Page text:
Since I have a fair amount of experience in higher education, I will venture to answer this question. One obvious reason is that teacher salaries at the K-12 level generally are not that great. However, even when the salary is good, the rewards for excellence tend to be disproportionate to the excellence. That is, teachers often get out far less than they put in.
Interestingly enough, one drain on the pool of excellent K-12 teachers is probably higher education. If someone loves to teach and has excellent abilities, they will quickly realize that the college/university level provides far more return for the effort. The pay, status, facilities, and benefits are generally much better. The problems are far less. In my own case, I did a stint as a high school teacher. While I love to teach, running study halls, dealing with discipline problems, and so on all made the job more of an ordeal than a pleasure. So, I did the obvious thing and became a professor, thus keeping the best aspects of being a teacher and ditching most of the bad ones.
Another obvious drain on the pool of excellent teachers is that someone who has the virtues needed to be an excellent teacher (intelligence, knowledge, leadership, creativity, charisma and so on) can excel in other fields that generally offer far more to a person. Such an amazing person could start her own company, have a high paying and rewarding career, or become a major force in politics. While some people do find the rewards of teaching to be sufficient, obviously enough most people with such excellence do not. They seek other careers and far greater rewards.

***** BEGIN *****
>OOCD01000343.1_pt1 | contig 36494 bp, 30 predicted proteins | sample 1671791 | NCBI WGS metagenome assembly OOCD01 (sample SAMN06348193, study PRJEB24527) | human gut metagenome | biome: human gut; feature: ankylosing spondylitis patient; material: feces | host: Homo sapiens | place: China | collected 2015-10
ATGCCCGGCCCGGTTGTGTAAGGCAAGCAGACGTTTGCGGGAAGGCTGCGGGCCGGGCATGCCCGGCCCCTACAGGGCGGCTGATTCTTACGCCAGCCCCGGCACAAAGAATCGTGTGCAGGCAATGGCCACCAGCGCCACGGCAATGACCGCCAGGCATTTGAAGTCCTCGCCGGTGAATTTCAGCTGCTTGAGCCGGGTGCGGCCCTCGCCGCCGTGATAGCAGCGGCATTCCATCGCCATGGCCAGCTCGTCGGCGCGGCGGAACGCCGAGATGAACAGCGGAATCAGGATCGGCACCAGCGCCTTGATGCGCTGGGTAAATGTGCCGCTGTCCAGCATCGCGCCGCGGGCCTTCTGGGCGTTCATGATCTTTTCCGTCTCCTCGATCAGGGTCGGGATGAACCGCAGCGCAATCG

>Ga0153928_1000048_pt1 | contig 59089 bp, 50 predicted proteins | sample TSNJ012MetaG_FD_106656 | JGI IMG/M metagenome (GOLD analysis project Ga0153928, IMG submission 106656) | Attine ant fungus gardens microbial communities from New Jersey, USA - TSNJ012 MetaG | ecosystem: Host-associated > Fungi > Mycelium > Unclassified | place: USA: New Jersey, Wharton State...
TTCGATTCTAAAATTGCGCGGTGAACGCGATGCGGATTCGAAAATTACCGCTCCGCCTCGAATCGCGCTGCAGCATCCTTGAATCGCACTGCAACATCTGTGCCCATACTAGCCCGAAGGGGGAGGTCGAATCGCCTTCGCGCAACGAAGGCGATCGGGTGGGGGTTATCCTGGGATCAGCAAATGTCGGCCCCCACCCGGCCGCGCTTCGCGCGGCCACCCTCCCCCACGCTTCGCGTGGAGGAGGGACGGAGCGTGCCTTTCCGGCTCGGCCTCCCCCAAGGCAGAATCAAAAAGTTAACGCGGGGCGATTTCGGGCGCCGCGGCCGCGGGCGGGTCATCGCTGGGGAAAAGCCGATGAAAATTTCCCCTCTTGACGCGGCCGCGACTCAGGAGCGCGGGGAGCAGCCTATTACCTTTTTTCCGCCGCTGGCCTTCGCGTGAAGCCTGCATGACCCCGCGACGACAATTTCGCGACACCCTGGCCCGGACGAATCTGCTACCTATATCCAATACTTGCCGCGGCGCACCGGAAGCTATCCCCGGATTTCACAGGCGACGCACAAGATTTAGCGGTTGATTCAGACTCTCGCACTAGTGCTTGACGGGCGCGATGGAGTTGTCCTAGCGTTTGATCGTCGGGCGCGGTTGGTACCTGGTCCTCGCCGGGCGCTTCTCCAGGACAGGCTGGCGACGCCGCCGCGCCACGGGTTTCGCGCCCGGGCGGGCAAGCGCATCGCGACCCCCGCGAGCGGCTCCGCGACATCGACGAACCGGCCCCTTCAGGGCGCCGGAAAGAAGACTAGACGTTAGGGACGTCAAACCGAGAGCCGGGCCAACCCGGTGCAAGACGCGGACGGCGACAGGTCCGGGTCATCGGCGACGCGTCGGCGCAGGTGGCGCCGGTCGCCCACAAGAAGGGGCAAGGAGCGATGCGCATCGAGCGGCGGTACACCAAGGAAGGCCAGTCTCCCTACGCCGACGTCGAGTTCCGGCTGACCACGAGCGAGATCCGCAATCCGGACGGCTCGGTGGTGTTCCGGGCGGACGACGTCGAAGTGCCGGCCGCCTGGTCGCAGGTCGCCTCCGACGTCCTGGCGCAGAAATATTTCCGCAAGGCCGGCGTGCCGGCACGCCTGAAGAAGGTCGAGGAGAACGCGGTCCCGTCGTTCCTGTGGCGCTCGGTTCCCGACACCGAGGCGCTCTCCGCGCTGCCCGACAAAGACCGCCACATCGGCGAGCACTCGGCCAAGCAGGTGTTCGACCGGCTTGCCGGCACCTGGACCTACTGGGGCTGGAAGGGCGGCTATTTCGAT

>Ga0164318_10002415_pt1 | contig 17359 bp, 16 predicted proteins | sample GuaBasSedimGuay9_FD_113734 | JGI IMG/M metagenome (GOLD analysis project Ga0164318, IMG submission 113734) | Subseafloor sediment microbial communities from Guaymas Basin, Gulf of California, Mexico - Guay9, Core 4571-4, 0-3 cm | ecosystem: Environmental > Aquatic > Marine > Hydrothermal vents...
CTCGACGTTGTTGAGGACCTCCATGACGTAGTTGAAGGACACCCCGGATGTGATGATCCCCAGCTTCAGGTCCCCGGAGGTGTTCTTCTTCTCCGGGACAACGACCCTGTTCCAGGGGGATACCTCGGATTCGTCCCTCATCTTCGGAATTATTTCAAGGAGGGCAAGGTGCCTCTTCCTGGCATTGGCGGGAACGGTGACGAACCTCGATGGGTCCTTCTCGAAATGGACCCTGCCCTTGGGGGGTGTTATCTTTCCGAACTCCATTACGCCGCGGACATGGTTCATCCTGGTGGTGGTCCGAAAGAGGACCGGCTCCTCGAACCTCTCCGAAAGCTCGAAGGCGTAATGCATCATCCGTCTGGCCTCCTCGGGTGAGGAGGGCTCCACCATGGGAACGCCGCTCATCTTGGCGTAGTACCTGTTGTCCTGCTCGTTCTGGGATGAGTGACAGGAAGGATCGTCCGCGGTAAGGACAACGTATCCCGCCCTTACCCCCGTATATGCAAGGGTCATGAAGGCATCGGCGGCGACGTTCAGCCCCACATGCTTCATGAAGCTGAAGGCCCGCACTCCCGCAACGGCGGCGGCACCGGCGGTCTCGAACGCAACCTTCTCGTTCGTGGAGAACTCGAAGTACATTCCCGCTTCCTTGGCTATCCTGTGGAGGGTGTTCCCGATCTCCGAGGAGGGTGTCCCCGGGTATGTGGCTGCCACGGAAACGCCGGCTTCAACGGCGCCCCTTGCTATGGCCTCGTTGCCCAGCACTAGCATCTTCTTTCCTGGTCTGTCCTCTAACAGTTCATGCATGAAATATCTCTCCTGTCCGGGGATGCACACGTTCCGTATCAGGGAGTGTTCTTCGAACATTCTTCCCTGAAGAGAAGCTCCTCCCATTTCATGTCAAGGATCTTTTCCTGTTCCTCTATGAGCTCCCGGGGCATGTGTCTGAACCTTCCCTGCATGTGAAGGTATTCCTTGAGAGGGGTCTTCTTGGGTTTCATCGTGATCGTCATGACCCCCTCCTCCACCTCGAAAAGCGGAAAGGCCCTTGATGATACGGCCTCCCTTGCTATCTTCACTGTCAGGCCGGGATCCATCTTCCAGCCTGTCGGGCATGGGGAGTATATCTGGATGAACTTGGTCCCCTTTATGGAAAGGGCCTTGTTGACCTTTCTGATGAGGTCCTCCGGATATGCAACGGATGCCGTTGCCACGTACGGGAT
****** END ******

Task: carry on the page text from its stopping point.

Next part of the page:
While it is tempting to say that such excellent people should be suitably rewarded (bribed) into going into K-12 teaching, there is the obvious question of whether the resources spent to get such stars would yield greater benefits than spending the same resources to get more average teachers. While sports teams can often afford to pay stars cosmic wages, there are actually very few professional sports teams while there are many, many schools.
Of course, improving salaries and fixing the problems that make teaching K-12 unpleasant can go a long way in improving the quality of education. This might well be better than trying to take a star approach.
Another reason why there are so few excellent teachers is that there are relatively few truly excellent people. After all, think about your own general experiences at stores, work, and so on. How many truly excellent and amazing people do you know? Of course, I suspect that one reason why we have few excellent people is that our educational system has some serious problems. This creates a rather unfortunate problem: we need a better education system to get better people, but we need better people to have a better educational system.